'R’ is for "Royalties" today and writers, musicians, painters, graphic artists and other professionals working in a creative field can relate to royalty concerns or protocol in one way or another. For the purpose of this post however, I would like to specifically address independent films and the producers who make them (the main points in this post can still apply to other industries including the book publishing industry). A recent lawsuit filed by a few cast members of the TV show, “Happy Days” against CBS Studios and Paramount Pictures reminded me about one area that some indie film producers may ignore when making movies....this area is called merchandising.
In the lawsuit, an attorney for these “Happy Days” cast members (and the wife of actor Tom Bosley who died last year) are claiming that they were cheated out of more than $10 million in revenue generated from the sale of slot machines, drinking glasses, T-shirts, lunch boxes, greeting cards, board games and other merchandise. Of all the cast members in this lawsuit, only one is reported to have received a payment of $600 about a decade ago from the profits on “Happy Days” merchandise. This lawsuit and the claims surrounding it is one example of how important it is for filmmakers to keep in line with the contracts that are made between cast, crew and other members involved in a film. A lesson in deciding early on whether merchandising rights apply to any given project can also be learned from this “Happy Days” lawsuit.
Merchandising is a separate issue than DVDs or even the digital market including downloads and online video streaming that were covered in F--k the Cheerleader, Save the Actors last year. Independent film producers should consider whether the movie that is currently being promoted has a viable market for merchandise sales, and all of this may be best to figure out during the development and pre-production stages. Doing so could reduce the likelihood that there will be any fuss about merchandise sales after the movie is released.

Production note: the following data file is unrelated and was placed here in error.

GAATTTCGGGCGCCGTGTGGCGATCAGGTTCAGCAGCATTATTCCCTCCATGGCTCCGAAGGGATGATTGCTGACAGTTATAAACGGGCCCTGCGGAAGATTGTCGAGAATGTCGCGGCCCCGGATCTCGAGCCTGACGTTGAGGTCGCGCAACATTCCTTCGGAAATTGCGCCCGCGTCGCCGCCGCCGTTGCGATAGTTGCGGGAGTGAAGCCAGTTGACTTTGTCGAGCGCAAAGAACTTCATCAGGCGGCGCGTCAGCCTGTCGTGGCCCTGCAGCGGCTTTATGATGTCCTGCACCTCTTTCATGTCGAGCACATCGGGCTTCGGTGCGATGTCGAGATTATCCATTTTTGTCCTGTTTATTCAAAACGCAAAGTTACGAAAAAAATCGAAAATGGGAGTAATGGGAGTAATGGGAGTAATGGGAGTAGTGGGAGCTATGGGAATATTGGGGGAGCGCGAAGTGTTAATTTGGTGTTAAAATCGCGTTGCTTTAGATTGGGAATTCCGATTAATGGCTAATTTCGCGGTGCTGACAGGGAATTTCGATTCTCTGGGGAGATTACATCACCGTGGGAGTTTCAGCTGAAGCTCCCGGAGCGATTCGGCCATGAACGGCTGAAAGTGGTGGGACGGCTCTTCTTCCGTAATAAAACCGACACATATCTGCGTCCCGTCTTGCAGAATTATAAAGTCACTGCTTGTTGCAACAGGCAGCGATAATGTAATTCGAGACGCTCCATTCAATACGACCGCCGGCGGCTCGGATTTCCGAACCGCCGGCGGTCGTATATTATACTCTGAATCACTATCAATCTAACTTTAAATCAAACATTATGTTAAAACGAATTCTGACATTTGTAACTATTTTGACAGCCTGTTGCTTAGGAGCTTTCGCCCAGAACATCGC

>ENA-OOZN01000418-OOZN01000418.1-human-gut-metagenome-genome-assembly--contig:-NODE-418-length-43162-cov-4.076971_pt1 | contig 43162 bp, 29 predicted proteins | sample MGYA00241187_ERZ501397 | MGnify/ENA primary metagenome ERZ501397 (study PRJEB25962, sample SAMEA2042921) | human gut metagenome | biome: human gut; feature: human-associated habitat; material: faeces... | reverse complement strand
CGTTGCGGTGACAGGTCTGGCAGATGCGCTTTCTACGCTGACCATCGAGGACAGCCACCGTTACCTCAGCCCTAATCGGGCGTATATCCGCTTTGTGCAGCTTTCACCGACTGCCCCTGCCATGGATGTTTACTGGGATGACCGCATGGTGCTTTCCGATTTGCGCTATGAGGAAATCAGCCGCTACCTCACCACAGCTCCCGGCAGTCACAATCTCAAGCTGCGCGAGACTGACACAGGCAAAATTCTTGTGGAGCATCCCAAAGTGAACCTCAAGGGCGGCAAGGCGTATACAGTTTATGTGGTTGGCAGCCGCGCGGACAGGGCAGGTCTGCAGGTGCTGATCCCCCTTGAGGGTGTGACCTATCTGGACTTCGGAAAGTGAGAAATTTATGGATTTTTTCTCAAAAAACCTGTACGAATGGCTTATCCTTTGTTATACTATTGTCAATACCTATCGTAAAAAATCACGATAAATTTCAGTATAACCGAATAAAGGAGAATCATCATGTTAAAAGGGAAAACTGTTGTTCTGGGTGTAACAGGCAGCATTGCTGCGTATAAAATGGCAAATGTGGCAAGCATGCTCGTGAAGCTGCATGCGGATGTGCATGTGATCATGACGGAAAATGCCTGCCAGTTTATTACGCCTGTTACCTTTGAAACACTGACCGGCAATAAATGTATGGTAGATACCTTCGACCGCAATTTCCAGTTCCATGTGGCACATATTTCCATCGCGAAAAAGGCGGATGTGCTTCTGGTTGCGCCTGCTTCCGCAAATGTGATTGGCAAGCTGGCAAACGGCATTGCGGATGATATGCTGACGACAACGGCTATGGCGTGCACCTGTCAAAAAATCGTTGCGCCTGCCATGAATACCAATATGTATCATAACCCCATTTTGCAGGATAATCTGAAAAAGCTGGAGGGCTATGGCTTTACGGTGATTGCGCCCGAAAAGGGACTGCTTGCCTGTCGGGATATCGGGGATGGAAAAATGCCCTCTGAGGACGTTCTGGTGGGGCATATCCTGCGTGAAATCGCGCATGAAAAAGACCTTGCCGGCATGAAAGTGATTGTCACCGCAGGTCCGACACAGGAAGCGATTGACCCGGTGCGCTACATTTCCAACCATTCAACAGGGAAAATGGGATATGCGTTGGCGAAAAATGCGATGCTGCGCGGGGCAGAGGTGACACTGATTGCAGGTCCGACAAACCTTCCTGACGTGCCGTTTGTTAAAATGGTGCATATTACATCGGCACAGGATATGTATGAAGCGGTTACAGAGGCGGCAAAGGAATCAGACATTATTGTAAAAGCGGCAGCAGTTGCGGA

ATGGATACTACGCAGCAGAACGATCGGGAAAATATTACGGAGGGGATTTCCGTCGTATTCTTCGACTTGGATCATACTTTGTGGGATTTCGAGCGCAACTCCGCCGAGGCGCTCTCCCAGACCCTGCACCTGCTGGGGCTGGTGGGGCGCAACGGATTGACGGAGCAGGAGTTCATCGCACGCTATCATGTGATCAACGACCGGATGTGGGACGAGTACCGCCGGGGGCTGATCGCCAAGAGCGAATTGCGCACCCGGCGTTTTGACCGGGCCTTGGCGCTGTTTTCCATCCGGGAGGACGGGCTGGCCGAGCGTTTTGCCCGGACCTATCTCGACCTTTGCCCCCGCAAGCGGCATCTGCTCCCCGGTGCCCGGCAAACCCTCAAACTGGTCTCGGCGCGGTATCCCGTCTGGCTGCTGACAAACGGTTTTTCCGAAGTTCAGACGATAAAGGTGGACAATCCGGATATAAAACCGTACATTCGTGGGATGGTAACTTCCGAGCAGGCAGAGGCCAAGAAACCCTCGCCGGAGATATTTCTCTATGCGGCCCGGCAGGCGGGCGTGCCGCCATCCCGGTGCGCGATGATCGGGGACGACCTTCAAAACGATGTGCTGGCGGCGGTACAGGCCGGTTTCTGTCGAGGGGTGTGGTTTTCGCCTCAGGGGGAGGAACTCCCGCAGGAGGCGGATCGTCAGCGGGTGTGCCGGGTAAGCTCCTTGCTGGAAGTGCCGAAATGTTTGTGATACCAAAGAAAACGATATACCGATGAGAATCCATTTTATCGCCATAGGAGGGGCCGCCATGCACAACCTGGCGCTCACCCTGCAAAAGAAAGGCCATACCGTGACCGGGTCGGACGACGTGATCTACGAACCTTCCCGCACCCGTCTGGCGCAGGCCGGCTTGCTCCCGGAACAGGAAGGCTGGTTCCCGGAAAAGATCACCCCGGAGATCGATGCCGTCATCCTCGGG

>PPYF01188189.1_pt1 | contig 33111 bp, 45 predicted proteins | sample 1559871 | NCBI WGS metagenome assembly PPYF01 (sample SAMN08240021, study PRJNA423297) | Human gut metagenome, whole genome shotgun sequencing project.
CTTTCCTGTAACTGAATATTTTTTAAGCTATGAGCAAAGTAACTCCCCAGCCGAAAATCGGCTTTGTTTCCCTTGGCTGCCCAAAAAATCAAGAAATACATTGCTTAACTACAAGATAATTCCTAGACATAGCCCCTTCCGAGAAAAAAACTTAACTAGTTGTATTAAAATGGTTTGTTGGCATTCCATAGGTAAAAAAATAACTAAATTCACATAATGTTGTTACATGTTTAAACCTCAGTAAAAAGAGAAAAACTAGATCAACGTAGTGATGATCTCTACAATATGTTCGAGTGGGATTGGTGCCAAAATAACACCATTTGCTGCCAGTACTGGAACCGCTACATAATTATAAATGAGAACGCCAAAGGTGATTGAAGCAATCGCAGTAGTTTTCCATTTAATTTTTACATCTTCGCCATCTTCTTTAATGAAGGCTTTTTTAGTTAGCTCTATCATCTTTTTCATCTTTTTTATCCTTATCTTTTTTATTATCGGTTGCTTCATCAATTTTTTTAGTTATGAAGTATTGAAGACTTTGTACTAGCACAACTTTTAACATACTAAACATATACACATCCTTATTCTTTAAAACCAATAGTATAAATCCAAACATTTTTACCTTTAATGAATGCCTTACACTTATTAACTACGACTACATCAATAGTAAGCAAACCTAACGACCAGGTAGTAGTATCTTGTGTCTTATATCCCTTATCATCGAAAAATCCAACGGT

Some filmmakers may think “I’m not making the next ‘Avatar,’ so I don’t have to worry about this” while other filmmakers think “My film has a little ‘Slumdog Millionaire’ mixed with some ‘Blue Valentine,’ so I don’t have to worry about merchandising rights or royalties because my audience is not interested in too many products but if I luck up and sell like 3 T-shirts at the local Fringe Festival, that still does not mean I need to pay out royalties”....and um, neither of these two positions couldn’t be any further from reality.
Now, I’m not a lawyer so what I’m about to say should not be taken as legal advice but any filmmaker who is making a movie with the intent to distribute it should not only have a contract that states whether actors or crew will receive a percentage of revenue generated from merchandise sales related to the film but should make sure that they have the rights to associate their cast members’ names with such merchandise if products that were not a part of the distribution plan are now suddenly added into the mix.
More importantly, filmmakers who enter into a merchandising agreement with cast or crew members should make good on these agreements, PAY the royalties already and refrain from playing games!
Stay Tuned for Part 2: Choosing to Sell or to Not Sell Film Related Merchandise
This post is part of my participation in the A to Z Challenge.
Technorati Tags: a+to+z+challenge, a+to+z+blogging+challenge, a+to+z+blog+challenge, a+to+z+blogging, a+to+z+blog, royalties, happy+days+lawsuit, independent+film+royalties, filmmaking+royalties, happy+days+royalties, cbs+lawsuit, paramount+pictures+lawsuit, independent+film+merchandising+rights, independent+film+merchandising, filmmaking+merchandising, filmmaking+merchandising+rights, filmmaking+merchandise+rights,